Playing as a duo is surely the most intimate of musical encounters and when the duo is made up of piano and bass - two instruments normally considered members of the rhythm section in jazz - this also presents an opportunity for free expression outside of the usual confines of having to support the soloists. Here, pianist Iro Haarla and bassist Ulf Krokfors show their mutual respect and understanding by comfortably responding to each others´ playing and by giving each other the space they require.
Haarla and Krokfors first played together as members of Edward Vesala´s Sound and Fury ensemble from 1988 until 1990. Beginning in 2000, they again started working together in various connections and, finally, in the fall 2002 set out to create their own music both in the duo context and as co-leaders of a quartet.
Haarla and Krokfors themselves have said the following of their collaboration:
"For the two of us, playing together has always been easy. We think of music in the same way and creating Music, with a capital "M", is always the priority. After having participated over the years in many recordings with our friends and colleagues, focusing on our own material and putting it forward in our own way was a liberating experience.
With this recording we leave behind one trying period in our lives. There is sadness in the music but also a promise of light at the end of the tunnel. As composers and musicians, we were expressing our feelings of the moment, which were easier to process and leave behind when made into music.
Although this album was recorded in the depths of winter, it is being released during the middle of summer, the lightest time of the year. That light is good to remember if clouds start gathering again."
Perhaps because of her many years of arranging Edward Vesala´s music for his Sound and Fury ensemble and for various other projects with her late husband as well as her background as a composer, Haarla´s piano playing is always sparse and to the point. In a way, she plays an "arranger´s piano". Not one for flashy runs or empty bravaggio, Haarla focuses on the essence of the music. This leaves Krokfors unconfined and creatively free to roam. Even in a group context, Krokfors´ strong bass often carries through the whole ensemble but here he truly is given the lead voice. However, this is, first and foremost, a duo of two individuals who know each other well and express their mutual feelings through the music.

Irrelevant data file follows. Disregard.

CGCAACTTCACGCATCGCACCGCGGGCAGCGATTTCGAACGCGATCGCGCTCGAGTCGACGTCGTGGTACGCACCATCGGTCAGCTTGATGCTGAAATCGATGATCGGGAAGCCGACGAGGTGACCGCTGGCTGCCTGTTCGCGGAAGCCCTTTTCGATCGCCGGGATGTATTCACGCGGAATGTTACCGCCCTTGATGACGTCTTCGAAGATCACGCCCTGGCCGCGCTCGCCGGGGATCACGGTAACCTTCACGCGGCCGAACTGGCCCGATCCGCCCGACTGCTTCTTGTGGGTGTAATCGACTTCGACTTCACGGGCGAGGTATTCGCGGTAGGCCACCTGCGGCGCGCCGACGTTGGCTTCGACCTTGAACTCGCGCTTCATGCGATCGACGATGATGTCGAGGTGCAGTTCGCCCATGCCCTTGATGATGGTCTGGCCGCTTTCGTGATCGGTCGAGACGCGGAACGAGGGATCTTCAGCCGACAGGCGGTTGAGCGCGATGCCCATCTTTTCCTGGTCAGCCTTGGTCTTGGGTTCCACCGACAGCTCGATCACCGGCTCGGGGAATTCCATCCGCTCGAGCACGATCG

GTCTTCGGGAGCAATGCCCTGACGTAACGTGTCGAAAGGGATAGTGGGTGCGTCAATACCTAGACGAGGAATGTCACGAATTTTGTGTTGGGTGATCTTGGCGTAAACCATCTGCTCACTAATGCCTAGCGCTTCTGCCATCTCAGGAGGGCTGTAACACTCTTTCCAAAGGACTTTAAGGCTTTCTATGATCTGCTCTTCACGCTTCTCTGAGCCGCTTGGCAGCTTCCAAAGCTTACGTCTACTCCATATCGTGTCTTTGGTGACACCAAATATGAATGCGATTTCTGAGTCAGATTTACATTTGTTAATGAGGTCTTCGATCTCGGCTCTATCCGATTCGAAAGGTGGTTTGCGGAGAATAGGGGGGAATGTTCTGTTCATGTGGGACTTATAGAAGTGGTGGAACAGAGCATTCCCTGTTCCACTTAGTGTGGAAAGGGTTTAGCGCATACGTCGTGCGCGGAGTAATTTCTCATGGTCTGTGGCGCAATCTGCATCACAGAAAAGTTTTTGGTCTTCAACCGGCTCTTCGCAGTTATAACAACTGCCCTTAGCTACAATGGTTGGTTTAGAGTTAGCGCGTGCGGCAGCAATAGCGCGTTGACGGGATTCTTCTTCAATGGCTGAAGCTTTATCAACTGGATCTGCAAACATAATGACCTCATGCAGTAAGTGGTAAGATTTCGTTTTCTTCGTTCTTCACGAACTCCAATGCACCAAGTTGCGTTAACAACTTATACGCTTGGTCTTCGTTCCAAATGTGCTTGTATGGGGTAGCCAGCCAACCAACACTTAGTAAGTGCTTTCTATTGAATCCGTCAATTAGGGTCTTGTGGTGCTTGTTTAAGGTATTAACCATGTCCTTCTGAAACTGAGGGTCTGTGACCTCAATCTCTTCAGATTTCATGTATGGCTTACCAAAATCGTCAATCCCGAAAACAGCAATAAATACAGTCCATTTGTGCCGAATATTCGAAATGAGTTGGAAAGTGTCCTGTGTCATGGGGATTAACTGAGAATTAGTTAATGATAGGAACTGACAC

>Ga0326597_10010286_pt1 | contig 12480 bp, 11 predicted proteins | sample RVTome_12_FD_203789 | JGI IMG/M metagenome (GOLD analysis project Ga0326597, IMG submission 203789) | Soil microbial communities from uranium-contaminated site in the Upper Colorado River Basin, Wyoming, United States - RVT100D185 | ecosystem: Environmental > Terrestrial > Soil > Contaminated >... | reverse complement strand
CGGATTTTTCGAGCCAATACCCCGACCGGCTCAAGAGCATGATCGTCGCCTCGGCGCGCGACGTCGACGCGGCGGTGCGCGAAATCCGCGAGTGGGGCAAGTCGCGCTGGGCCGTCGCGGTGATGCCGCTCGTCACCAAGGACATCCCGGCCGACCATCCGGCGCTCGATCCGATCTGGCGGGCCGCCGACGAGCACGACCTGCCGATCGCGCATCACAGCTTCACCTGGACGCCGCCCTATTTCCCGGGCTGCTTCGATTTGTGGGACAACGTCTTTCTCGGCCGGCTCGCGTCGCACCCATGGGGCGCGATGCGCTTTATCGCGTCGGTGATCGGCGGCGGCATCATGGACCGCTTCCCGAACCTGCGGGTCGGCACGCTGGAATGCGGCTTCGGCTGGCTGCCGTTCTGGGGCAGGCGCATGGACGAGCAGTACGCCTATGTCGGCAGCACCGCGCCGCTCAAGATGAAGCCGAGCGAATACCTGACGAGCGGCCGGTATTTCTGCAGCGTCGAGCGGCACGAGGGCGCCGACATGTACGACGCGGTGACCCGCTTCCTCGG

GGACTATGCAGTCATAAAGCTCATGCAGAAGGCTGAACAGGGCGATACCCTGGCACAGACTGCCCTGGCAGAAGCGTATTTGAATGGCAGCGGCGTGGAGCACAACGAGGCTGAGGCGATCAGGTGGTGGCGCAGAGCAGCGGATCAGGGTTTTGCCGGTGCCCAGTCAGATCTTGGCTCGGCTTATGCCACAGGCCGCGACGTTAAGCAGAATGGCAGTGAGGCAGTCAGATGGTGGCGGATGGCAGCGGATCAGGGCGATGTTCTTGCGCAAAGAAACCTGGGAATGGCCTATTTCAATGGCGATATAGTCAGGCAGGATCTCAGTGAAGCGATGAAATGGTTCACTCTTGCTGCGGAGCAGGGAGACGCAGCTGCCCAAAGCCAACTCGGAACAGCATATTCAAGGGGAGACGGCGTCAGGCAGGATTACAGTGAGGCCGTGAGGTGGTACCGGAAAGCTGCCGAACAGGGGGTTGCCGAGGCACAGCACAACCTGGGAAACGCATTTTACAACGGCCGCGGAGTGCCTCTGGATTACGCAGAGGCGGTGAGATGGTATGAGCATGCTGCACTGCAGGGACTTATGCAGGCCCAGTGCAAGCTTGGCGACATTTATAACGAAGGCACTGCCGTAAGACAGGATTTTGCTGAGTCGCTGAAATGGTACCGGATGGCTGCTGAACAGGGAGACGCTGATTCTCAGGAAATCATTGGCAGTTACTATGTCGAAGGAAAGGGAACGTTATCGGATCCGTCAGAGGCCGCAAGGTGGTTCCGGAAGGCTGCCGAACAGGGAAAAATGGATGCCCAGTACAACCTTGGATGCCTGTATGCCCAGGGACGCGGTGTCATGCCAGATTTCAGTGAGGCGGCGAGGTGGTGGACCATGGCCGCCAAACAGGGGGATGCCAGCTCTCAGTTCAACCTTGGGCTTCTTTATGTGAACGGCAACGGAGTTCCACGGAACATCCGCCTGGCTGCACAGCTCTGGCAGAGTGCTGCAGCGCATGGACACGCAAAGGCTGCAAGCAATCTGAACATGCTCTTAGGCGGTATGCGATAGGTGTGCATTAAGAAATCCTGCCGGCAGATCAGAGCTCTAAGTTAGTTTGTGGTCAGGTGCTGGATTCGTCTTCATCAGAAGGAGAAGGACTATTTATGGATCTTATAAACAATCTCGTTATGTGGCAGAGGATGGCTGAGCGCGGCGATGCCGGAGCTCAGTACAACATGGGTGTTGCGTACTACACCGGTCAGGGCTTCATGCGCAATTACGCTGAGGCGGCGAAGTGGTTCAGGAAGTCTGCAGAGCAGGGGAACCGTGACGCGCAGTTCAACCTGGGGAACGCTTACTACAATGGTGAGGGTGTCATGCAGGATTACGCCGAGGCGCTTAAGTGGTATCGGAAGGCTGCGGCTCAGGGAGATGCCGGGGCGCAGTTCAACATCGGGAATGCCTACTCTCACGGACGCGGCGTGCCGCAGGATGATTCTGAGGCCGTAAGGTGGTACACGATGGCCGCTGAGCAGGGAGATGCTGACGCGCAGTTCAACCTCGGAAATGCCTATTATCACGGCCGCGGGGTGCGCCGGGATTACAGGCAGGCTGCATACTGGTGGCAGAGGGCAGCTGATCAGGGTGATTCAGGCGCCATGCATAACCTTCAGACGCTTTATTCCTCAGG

On four tracks, the duo is joined by saxophonist Rasmus Korsström, a long-time friend and colleague of Haarla and Krokfors. The plaintive sound of his saxophone adds another voice without disrupting the mood and flow of the music. On these tracks, there are simply three rather than two kindred spirits having a musical conversation.
Most of this recording was made during the darkest period of an unusually cold and snowy Finnish winter in January 2003 and, even during the second session in March 2003, the winter was still very much upon us. Maybe, that is part of the explanation for the general tone of the music. There is no denying that it is somewhat somber and, at times, almost heavy despite the light instrumentation. In a way, the archetypical Finnish winter mood of quiet contemplation bordering on the melancholy dominates these sessions. Still, occasional rays of light reach the listener through the music just as they do in the midst of even the darkest winter.
Another reason for the somber tone of the music is more personal. The music is intensely private and, through much of it, the two musicians are addressing their own private feelings of loss or regret on the one hand and hope and anticipation on the other. In that sense, the recording can be seen almost as a continuation of Iro Haarla´s duo recording with saxophonist Pepa Päivinen (Yarra Yarra, November Music NVR 2017-2), which also dealt with the feelings of loss and loneliness. Still, there is much positive in this music as well. Just as the snow melts away to make room for the spring, the darker shades of this music move aside and make room for beautiful, if tentative, melodies giving hope and consolation. Indeed, both Haarla and Krokfors are unashamed romantics and this always comes through in their music.